Ana be’koah framed designed by the israeli artist Shraga Landesman.
Ana B’koach [We beg thee with the strength (and greatness of thy right arm.)]
This liturgical poem is part of the morning prayers . It was written in the Middle Ages by Rabbi Nehunia ben Hakaneh. The poem is composed of seven lines with six words each. The initial letters of each word can be combined to make a name of 42 letters. According to Kabbalah, this is one of the names of G_d.
Ari-Hakadosh (Yitzhak Ben Shlomo Ashkenazi) of Tzfat wrote in his book that without this prayer, a person cannot advance to the next spiritual level. This is why the prayer should be said each morning. According to The Zohar, the words of “Ana B’koach” are the wings of angels, helping us to advance to the next level.
Shalom to Israel Wall Hanging0.00₪
Shalom to Israel wall hanging designed by the israeli artist Shraga Landesman.
Shalom (peace) to Israel- This is the name of the ancient synagogue near Jericho. Archeologists uncovered a large mosaic floor in their excavations. In the center of the mosaic was a circle with the words “Shalom to Israel”, and above that, pictures of a menorah, lulav, and shofar.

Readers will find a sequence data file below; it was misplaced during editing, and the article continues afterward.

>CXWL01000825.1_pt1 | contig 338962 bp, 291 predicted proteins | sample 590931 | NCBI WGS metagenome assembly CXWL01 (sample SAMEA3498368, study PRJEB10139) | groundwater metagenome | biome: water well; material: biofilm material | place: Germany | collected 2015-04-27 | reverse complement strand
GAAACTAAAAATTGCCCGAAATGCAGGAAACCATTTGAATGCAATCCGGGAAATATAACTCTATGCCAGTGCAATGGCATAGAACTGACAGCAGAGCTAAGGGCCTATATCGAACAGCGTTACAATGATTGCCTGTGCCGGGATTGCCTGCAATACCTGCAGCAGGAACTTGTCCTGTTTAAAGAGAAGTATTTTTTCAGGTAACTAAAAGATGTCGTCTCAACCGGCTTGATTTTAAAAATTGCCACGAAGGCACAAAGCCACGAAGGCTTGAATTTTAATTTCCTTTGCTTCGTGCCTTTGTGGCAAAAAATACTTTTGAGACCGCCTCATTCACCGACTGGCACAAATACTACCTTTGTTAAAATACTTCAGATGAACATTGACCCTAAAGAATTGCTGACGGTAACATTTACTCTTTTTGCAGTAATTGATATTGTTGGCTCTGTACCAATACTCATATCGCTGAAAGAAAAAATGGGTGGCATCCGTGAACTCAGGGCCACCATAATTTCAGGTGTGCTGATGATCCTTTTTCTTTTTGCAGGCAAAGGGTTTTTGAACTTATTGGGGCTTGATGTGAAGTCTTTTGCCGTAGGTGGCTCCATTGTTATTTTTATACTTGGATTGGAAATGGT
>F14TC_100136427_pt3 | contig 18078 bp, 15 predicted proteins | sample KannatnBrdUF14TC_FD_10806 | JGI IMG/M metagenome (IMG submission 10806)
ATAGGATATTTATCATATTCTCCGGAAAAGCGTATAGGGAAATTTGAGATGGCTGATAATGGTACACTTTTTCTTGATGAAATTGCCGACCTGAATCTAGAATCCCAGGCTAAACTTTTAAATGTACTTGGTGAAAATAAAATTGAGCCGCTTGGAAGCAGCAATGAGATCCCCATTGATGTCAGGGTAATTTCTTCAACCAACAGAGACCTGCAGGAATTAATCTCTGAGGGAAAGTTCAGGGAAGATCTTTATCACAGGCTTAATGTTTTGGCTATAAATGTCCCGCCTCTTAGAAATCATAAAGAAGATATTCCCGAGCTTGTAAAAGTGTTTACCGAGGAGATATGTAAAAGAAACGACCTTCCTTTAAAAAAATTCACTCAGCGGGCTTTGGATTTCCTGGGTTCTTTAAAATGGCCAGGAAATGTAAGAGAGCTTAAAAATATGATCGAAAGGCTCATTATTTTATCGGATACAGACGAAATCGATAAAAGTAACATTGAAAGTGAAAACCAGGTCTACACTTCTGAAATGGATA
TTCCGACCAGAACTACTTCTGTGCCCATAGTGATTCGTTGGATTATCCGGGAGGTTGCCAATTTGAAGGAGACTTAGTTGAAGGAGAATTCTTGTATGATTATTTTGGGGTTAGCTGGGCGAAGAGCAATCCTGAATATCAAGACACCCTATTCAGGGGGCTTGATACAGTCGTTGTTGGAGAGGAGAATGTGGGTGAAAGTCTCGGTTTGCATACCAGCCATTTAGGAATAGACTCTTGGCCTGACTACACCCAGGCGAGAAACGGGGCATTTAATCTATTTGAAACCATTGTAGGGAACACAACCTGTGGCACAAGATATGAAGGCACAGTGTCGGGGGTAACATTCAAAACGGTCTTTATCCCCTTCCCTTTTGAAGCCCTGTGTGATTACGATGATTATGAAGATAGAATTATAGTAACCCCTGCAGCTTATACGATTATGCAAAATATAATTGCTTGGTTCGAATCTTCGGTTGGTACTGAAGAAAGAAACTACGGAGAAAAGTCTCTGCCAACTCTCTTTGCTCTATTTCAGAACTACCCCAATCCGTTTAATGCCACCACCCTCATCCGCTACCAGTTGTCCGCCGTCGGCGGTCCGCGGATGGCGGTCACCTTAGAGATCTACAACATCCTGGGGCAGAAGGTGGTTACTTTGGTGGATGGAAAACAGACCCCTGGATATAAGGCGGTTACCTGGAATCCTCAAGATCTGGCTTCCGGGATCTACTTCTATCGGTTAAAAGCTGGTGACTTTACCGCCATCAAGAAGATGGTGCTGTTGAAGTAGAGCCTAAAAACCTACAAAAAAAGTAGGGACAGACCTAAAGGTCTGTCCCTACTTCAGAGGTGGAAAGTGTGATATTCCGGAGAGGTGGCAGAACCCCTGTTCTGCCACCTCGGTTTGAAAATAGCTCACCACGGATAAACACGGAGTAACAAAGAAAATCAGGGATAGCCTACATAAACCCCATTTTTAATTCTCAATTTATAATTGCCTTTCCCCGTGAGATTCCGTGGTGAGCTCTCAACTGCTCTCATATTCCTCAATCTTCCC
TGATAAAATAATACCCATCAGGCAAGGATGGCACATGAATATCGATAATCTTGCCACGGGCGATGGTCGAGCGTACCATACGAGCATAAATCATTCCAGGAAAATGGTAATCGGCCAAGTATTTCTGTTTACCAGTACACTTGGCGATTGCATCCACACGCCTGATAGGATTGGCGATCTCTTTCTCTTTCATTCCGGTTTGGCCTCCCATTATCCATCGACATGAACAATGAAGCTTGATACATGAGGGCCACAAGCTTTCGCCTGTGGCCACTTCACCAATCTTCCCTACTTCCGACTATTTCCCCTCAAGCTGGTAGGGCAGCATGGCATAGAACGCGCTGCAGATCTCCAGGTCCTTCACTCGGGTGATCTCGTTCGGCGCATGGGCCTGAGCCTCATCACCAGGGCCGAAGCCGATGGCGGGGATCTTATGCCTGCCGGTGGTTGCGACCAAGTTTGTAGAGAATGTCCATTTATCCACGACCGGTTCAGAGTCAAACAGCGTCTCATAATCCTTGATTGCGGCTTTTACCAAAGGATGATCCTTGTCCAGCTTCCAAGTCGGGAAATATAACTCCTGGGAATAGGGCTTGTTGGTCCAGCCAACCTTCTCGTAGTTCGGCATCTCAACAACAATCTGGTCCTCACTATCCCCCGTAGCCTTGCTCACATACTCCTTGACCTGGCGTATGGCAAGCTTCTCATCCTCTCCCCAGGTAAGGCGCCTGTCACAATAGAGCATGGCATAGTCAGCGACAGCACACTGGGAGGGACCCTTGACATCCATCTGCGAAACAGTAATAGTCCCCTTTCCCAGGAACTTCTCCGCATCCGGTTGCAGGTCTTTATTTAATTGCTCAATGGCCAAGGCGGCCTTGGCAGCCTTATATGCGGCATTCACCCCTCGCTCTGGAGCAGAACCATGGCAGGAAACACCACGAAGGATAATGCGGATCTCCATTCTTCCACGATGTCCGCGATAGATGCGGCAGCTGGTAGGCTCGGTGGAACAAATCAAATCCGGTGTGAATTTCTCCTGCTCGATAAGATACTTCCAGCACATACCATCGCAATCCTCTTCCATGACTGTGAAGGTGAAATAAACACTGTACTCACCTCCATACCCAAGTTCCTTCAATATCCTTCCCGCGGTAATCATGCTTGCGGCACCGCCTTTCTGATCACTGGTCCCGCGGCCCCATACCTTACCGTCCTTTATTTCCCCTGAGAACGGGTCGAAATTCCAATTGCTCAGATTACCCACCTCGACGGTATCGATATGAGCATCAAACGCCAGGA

Hamsa Ben Porat Josef0.00₪
Hamsa ben porat Josef framed designed by the israeli artist Shraga Landesman
Joseph is a fruitful bough, even a fruitful bough by a well; whose branches run over the wall (Genesis 49:22, King James Version)
This is the blessing Jacob gives to Joseph before his death. We find this verse written on amulets from the first century, and with good reason. In Talmudic times, Talmudic sages taught that Joseph and his descendants were protected against the Evil Eye; that is, the Evil Eye has no power over them. The Talmud compares Joseph’s descendants to fish in the sea—the water covers them, so the Evil Eye can’t control them. So it is for Joseph’s descendants, too: the Evil Eye can’t control them.
Zaharti Leha Wall Hanging0.00₪
‘Jeremiah’s prophecy’ wall hanging designed by the israeli artist Shraga Landesman.
I remember thee, the kindness of thy youth (Jeremiah 2:2, King James)
In Jeremiah’s first prophecy, I love the metaphor the prophet uses to describe the deepening relationship between the partners who are living on memories of shared experiences from the past.
The spiral in this work describes the 40 years of wandering in the desert as a time of bonding, and the 12 palm trees represent the 12 tribes.